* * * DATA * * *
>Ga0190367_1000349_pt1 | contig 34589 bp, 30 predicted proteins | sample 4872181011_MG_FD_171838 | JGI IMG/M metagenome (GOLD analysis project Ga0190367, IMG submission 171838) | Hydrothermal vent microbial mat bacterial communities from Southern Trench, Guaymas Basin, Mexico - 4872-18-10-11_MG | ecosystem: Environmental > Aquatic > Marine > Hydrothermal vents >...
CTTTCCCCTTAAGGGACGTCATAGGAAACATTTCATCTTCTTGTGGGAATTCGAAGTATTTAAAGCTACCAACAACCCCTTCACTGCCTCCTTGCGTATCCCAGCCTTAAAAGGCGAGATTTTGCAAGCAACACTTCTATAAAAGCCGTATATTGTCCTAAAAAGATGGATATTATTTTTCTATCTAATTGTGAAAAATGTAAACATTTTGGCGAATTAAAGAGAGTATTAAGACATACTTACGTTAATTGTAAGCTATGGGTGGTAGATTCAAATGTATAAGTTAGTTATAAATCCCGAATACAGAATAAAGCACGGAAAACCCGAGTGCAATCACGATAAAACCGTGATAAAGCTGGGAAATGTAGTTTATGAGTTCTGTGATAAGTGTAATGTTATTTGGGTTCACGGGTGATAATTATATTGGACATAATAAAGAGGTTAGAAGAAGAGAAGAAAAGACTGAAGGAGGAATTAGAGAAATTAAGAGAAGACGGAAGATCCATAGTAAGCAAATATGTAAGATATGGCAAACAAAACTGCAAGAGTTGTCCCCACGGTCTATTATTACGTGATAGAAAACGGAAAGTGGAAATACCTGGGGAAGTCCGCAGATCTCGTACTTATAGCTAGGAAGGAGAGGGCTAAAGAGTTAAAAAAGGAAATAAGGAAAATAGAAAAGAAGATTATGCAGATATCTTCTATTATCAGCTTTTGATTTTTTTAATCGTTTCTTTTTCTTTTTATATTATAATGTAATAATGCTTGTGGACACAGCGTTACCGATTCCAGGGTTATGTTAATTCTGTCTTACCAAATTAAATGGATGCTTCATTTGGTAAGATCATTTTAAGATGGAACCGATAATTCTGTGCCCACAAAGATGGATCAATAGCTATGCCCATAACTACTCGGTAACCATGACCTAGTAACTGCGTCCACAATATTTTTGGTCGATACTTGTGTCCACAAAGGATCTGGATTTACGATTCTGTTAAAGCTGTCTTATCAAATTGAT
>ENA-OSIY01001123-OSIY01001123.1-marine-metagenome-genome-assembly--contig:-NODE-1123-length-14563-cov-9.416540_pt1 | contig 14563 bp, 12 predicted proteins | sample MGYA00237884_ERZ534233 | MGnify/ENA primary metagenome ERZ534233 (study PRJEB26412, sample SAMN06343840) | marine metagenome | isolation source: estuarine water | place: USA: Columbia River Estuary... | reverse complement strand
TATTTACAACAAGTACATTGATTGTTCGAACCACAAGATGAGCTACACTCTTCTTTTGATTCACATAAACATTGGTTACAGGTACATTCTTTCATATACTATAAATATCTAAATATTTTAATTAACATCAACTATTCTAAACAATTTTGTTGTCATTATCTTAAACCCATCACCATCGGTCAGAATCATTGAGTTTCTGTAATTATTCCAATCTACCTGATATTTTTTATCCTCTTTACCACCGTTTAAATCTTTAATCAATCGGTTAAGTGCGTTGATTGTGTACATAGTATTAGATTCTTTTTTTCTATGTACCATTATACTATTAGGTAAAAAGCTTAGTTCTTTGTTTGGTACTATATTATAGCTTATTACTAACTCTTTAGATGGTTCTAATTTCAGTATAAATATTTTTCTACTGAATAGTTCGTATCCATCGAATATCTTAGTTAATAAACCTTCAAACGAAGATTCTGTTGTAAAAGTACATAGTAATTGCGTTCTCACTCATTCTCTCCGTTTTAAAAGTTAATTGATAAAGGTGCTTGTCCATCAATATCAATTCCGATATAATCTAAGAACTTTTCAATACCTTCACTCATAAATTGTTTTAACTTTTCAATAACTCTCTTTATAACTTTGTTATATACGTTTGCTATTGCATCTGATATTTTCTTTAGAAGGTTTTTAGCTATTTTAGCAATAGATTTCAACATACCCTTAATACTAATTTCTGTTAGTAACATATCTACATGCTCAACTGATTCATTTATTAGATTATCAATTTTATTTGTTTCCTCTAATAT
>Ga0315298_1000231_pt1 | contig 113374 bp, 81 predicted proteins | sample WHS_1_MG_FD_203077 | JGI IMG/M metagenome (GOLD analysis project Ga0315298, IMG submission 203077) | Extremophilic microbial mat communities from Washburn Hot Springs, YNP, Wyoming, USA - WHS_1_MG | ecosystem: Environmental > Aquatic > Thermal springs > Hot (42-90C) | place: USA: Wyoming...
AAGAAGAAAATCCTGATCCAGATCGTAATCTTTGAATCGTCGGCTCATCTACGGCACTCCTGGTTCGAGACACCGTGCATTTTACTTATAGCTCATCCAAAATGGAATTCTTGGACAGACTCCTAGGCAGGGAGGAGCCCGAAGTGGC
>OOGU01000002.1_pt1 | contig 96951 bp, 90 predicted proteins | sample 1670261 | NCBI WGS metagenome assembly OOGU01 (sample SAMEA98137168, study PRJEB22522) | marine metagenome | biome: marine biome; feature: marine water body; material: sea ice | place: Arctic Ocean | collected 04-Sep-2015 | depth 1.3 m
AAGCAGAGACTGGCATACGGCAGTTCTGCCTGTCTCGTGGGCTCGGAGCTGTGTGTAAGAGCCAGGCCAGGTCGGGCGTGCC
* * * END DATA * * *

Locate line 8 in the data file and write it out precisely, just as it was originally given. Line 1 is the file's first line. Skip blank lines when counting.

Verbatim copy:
AAGCAGAGACTGGCATACGGCAGTTCTGCCTGTCTCGTGGGCTCGGAGCTGTGTGTAAGAGCCAGGCCAGGTCGGGCGTGCC